Archive for July, 2012

We typically try to refrain from over-analyzing the horse race, but sometimes, we allow ourselves some horse-race bullshit. After all, it does matter who wins a presidential election.

Thus, the podcast follows. Topics include:

  • Romney and Bain: Is Romney being Swift-boated (i.e., attacked with misleading reports that undermine his core strength)? Is it working?
  • Is it fair to attack Romney for being an out-of-touch rich guy, even if he is?
  • Do narratives matter?
  • How much to economic indicators matter?
  • What are our best guesses on the presidential race so far?
  • Will the Supreme Court Obamacare decision matter?
[audio http://dl.dropbox.com/u/14175885/Podcast8.mp3]


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With each financial scam/hoax/fraud, we hear people decry capitalists not acting as they once did — with honor and so forth. David Rhode has a new short piece for the Atlantic about this topic regarding the Libor scandal. In summary, bankers are behaving unethically and their lack of ethics hurts all of us. And I basically agree with that.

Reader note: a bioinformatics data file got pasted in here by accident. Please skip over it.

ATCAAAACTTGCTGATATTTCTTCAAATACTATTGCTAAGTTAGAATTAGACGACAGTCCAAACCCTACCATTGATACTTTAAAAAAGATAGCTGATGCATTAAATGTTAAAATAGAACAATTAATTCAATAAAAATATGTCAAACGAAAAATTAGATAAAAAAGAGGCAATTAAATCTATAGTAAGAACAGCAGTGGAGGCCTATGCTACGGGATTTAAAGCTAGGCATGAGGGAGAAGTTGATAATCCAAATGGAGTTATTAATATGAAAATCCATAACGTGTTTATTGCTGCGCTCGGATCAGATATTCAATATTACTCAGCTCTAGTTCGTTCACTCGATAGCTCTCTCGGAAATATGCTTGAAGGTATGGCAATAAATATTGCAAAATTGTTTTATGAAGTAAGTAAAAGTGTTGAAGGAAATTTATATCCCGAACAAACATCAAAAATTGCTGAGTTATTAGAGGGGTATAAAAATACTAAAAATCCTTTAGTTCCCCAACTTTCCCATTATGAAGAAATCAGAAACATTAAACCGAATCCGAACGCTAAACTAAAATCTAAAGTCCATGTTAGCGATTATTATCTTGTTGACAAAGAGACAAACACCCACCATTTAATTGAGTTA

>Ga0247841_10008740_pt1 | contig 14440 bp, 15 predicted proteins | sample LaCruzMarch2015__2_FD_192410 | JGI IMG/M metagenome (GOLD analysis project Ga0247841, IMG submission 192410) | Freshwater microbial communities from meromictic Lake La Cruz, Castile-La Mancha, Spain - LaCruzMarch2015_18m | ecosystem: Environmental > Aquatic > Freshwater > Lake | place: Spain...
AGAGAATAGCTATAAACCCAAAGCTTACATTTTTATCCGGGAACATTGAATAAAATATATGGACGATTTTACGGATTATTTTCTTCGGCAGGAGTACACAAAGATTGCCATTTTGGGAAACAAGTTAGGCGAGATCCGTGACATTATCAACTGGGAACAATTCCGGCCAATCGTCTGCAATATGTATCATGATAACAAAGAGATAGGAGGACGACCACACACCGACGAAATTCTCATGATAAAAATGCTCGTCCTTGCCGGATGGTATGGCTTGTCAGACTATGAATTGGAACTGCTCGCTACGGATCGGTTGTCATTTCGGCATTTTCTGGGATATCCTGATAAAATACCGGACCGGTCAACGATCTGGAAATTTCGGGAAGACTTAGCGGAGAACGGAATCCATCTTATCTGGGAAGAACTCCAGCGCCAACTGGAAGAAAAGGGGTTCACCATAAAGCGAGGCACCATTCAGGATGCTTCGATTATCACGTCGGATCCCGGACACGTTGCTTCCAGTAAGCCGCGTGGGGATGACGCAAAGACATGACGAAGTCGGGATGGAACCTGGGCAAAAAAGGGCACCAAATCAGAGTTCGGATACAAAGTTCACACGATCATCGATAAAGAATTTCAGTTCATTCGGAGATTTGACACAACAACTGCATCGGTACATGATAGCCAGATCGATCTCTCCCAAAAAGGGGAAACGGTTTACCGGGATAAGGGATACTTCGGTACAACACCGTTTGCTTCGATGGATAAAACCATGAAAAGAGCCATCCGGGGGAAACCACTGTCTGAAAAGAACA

I do take issue, however, with the idea that somehow the past was better. Remember that time when Jay Gould tried to corner the gold market? Remember that time when rampant speculation and poorly regulated credit markets led to the Great Depression? (Oh yeah, did I mention that a bunch of financial wizards tried to overthrow the government?) The amorality of the S&L is on par with the amorality of today.

Capitalists have always pursued profit above all. That’s the point. It would be folly to expect them to do otherwise. That’s exactly why blunt, dumb regulations, rather than public scoldings, are needed to hold the line.


David Rohde

David Rohde – David Rohde is a columnist for Reuters, two-time winner of the Pulitzer Prize, and a former reporter for The New York Times. His forthcoming book, Beyond War: Technology, Economic Growth and American Influence in the New Middle East will be published in March 2013. More

The Libor Scandal and Capitalism’s Moral Decay

By David Rohde

Jul 13 2012, 2:45 PM ET 181

The scandal engulfing the financial industry is yet another sign that our business leaders no longer respect the rule of law. 



Maybe the acronym at the heart of the scandal is too confusing. Or Americans are simply tired of hearing about greedy bankers. By any measure, though, the Libor bank scandal is an extraordinary example of the 1 percent stealing from the 99 percent – and our crumbling ethics.